“Cheong’s book… is remarkable for the revelations that senior editors had thought should be closely guarded secrets. The phone calls from ministers, slap on the wrists, face-to-face meetings were something that we do not talk about in public.”
While Singapore reporters and journalists may still not talk openly about such things, they do in whispered tones in private meetings. At times, their silence tells you all you need to know. Indeed, there have been times when this writer has witnessed the exasperation on the faces of reporters which they could just about hold in, when asked about why their reports were inaccurate, or slanted in such and such a way.
But more than just making reporters and journalists upset, the stranglehold on the media has serious consequences for the country and its people.
One of these is how information which could generate debates about serious matters are withheld, or not allowed to be reported.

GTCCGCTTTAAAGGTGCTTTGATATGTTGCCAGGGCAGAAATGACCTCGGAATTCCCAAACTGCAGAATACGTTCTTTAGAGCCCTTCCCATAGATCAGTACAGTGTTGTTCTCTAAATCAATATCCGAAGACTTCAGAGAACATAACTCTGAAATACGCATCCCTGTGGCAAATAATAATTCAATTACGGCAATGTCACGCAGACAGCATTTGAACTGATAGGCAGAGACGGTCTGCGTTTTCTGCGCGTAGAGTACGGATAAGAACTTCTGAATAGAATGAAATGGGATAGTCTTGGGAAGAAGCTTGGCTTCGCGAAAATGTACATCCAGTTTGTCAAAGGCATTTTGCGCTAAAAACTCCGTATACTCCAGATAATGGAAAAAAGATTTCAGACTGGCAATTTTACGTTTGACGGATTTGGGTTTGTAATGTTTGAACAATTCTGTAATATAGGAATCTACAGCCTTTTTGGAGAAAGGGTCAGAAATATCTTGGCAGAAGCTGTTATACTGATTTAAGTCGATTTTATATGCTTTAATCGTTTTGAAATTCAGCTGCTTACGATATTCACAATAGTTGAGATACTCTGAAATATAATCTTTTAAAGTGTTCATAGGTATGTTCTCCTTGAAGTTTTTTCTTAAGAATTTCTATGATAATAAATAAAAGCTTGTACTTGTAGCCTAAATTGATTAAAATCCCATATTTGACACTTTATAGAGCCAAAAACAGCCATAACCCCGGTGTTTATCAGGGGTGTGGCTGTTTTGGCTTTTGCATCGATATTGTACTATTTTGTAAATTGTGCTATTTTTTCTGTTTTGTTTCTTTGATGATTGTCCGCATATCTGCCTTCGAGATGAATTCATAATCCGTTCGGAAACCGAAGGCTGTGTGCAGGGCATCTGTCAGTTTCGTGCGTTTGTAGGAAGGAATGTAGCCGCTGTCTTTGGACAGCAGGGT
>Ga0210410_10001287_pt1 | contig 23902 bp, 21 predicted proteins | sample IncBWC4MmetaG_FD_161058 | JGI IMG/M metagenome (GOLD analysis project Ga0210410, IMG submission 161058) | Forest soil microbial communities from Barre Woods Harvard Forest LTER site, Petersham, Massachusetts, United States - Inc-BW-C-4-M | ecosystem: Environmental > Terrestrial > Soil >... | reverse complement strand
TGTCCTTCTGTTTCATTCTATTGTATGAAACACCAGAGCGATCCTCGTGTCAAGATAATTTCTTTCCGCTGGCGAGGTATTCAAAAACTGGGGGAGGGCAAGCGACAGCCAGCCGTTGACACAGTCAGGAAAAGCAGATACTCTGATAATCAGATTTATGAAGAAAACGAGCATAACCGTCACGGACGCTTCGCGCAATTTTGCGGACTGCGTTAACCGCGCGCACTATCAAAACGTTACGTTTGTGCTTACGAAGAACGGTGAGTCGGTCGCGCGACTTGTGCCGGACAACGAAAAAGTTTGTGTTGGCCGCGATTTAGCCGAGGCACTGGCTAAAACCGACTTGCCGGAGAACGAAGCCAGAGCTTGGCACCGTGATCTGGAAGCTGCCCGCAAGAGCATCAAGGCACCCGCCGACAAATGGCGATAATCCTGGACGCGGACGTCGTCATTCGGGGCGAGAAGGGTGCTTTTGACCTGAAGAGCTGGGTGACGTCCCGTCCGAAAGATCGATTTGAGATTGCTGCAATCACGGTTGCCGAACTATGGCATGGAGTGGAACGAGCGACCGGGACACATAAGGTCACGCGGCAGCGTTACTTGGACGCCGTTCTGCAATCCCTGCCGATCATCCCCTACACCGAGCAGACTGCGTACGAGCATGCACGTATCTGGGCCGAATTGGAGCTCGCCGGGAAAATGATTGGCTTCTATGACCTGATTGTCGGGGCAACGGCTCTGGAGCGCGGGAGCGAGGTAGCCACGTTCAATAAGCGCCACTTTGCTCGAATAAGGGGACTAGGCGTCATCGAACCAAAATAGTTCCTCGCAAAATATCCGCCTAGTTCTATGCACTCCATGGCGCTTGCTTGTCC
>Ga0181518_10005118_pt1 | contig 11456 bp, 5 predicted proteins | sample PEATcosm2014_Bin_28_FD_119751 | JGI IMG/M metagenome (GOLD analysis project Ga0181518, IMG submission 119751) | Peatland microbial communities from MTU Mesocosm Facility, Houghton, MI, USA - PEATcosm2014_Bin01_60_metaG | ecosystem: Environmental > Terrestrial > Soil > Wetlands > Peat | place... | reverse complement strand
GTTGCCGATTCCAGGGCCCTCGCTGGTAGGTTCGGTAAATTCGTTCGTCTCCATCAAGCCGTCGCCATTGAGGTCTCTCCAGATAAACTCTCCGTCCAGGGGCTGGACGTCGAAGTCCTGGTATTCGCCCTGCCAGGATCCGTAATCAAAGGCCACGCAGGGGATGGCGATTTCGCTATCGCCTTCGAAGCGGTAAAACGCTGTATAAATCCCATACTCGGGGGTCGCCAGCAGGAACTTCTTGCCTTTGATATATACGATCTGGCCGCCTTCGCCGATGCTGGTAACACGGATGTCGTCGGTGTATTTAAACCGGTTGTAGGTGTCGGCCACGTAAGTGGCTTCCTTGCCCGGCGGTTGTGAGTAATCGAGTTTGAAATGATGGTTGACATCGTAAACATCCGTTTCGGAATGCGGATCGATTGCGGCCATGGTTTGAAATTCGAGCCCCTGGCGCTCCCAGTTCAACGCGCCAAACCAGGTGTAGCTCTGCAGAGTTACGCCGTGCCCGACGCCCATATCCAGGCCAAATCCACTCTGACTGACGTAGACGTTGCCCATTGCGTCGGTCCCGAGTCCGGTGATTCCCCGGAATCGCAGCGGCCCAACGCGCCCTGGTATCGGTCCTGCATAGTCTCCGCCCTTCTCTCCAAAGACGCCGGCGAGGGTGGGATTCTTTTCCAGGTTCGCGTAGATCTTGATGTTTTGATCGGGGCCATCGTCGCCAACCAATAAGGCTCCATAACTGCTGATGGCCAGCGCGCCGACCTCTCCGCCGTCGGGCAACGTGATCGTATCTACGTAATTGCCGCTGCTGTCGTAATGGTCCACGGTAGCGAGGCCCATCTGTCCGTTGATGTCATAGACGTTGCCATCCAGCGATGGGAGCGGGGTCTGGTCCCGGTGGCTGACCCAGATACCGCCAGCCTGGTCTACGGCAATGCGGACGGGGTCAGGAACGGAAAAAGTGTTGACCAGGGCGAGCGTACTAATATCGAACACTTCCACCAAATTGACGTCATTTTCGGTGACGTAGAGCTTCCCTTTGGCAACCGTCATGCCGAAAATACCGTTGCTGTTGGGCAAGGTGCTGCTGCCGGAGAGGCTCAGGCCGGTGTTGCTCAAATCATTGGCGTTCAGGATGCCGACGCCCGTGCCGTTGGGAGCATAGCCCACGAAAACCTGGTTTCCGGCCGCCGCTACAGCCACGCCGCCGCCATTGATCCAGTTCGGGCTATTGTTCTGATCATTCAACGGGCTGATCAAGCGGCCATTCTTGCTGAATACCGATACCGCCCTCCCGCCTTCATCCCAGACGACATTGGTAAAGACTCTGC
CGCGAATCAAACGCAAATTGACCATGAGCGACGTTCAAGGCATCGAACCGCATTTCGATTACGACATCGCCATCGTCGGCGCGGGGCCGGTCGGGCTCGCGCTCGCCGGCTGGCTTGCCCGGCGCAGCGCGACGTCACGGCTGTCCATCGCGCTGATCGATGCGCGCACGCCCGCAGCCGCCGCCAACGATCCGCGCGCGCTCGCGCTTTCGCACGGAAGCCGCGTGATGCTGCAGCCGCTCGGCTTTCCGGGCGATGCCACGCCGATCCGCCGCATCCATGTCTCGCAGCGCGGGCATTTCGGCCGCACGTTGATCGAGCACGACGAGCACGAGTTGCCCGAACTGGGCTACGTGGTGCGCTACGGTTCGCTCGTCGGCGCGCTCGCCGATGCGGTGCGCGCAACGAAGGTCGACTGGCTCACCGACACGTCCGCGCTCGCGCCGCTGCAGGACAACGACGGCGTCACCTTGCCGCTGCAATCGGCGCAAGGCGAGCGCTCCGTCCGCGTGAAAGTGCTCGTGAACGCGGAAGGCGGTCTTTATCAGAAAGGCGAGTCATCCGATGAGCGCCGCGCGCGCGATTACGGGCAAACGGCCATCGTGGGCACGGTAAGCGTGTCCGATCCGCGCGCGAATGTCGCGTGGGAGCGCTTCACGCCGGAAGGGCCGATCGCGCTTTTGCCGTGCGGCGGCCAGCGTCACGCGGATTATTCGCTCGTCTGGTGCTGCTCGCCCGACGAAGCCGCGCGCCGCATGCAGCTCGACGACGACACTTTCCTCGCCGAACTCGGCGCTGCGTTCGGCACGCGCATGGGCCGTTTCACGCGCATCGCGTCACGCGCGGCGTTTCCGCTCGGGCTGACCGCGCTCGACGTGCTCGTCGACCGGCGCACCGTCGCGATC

Cherian George, another former journalist with the ST and now Associate Professor and researcher specialising in journalism, explained at a forum in 2012:
“The whole reason for press controls is to ensure that the mainstream press are not an unadulterated reflection of popular opinion, and certainly not a vehicle for the most progressive forces in society… (instead) to ensure that the mainstream press is largely a centrist conservative institution.”
Balji said, however, that there is a danger for the mainstream media to be behind the curve of public opinion.
“[Why] is the government still continuing with this approach (in using its press controls)? My guess is they don’t think they have reached the danger zone yet… maybe they think they can still hold the ground,” he said.